Three professors have joined the faculty of the Herschel H. Hobbs College of Theology and Ministry at OBU for the fall 2011 semester. Dr. Tawa Anderson has been named assistant professor of philosophy; Dr. Bruce Carlton has been named professor of applied ministry and director of the Avery T. Willis Center for Global Outreach; and Dr. Christian George has been named assistant professor of religion.
|Dr. Tawa Anderson||Dr. Bruce Carlton||Dr. Christian George|
Anderson earned a bachelor's degree with honors in political science from the University of Alberta in Edmonton, Alberta, Canada, in 1997. He earned a master's degree in pastoral ministry from Edmonton Baptist Seminary (now Taylor Seminary). He earned his doctorate in worldview and apologetics from The Southern Baptist Theological Seminary.
Prior to entering his doctoral studies, Anderson served for seven years as the teaching and preaching English pastor at Edmonton Chinese Baptist Church, a predominately college-aged Canadian Southern Baptist church. He also served as chaplain for the Baptist Student Ministries at the University of Alberta. In this dual role, he led college retreats, seminars and forums, including apologetics seminars at province-wide student retreats.
At Southern Seminary, he facilitated numerous doctoral seminars on his research interests: apologetics and worldview, philosophy and world religions. In his role as a teaching assistant (Garret Fellow), he lectured bachelor's and master's degree students.
Anderson is a member of several professional organizations: Evangelical Philosophical Society; Evangelical Theological Society; Society of Christian Philosophers; International Society of Christian Apologetics; and American Academy of Religion. He is a certified apologetics instructor with the North American Mission Board of the Southern Baptist Convention.
Carlton earned a bachelor's degree from Georgetown Baptist College, graduating summa cum laude with majors in psychology, sociology and social work. He earned a master's degree from The Southern Baptist Theological Seminary and a master's degree in social science from Azusa Pacific University. He earned his doctorate from the University of South Africa in Pretoria.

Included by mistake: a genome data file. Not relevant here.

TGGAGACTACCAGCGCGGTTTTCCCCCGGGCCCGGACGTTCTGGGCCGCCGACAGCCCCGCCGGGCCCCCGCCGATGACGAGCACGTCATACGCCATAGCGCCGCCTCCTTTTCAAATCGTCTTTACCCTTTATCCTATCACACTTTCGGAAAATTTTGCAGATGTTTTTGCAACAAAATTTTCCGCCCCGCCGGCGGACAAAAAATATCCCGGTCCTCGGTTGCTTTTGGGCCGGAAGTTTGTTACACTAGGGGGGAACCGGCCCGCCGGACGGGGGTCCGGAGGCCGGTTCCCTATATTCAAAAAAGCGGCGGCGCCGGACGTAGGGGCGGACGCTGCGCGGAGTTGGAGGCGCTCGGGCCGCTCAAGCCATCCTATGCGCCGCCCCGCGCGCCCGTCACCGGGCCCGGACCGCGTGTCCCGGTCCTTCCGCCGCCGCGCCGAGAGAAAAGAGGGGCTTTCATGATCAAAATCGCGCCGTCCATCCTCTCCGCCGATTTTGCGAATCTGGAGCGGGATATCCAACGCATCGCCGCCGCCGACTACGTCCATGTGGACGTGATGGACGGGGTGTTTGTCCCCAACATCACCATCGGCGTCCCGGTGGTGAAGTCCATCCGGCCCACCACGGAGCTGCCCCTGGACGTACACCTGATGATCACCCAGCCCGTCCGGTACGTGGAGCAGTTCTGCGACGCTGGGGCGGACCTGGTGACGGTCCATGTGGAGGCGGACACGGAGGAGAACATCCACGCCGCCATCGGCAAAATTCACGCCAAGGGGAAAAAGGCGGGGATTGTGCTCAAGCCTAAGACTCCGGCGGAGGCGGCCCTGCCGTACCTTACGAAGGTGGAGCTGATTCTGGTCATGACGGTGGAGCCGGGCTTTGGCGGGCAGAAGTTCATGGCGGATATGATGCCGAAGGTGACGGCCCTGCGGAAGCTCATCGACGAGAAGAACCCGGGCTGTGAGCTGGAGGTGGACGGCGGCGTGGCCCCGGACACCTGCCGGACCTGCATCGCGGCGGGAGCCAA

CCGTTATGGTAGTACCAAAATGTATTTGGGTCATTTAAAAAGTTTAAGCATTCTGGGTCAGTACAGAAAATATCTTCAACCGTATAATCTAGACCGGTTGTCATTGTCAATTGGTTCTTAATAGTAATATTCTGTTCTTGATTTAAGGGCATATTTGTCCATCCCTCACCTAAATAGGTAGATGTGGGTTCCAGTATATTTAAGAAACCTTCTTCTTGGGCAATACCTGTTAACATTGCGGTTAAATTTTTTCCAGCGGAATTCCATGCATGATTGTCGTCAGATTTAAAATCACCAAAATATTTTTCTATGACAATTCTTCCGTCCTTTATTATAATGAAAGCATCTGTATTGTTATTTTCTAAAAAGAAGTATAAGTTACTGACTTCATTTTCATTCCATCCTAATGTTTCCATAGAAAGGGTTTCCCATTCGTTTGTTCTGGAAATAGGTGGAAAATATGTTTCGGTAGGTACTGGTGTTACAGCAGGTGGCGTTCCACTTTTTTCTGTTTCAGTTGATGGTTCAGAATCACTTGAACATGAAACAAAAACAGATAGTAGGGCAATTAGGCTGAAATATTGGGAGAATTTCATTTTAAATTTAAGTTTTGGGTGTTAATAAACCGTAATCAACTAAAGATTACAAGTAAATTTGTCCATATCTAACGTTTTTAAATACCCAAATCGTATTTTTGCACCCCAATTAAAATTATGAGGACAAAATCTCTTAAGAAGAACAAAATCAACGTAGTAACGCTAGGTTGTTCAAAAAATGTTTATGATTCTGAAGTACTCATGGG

He previously served as associate professor of missions, director of the World Impact Center and department coordinator at Boyce College. From 1990-2007, he served as a strategy coordinator and strategy associate in South Asia with the International Mission Board of the Southern Baptist Convention. He served as a church planter in Hong Kong with the IMB from 1986-90. He was pastor of Northside Baptist Church in Laurens, S.C., from 1983-86.
Carlton has served on the International Missions Task Force for Sojourn Community Church, as well as in pre-marital counseling for the church. He also has served as a small-group mentor. He is instructor and professor of record for "Perspectives on the World Christian Movement." He has served as a global trainer to various missions agencies, and he is a member of the Evangelical Missiological Society.
George earned a bachelor's degree in fine arts at Samford University and a master's degree from Beeson Divinity School. He earned a doctorate from St. Mary's College at the University of St. Andrews in the United Kingdom.
As a tutor at St. Andrews from 2009-11, he facilitated class tutorial groups. He also served as teaching assistant at Beeson from 2006-07 and as an instructor in Samford University Metro Program in 2006.
George has served as a preacher in churches throughout the United States and the United Kingdom since 2000. He has been a member of the Worship and Spirituality Commission of the Baptist World Alliance since 2008 and a consultant for Faith and Culture Books for Zondervan since 2007. He was licensed to preach at Shades Mountain Baptist Church in Birmingham, Ala., in 2004.
He is a member of the Evangelical Theological Society; Society for the Study of Theology; Evangelical Alliance; and Phi Kappa Phi National Honor Society. His research interests include historical evangelical theology; pilgrimage and medieval theology; Christology and New Testament hermeneutics; postmodernism, technology and younger evangelicalism; Celtic monasticism and Franciscan spirituality; spiritual formation and spiritual disciplines; and preaching and the arts.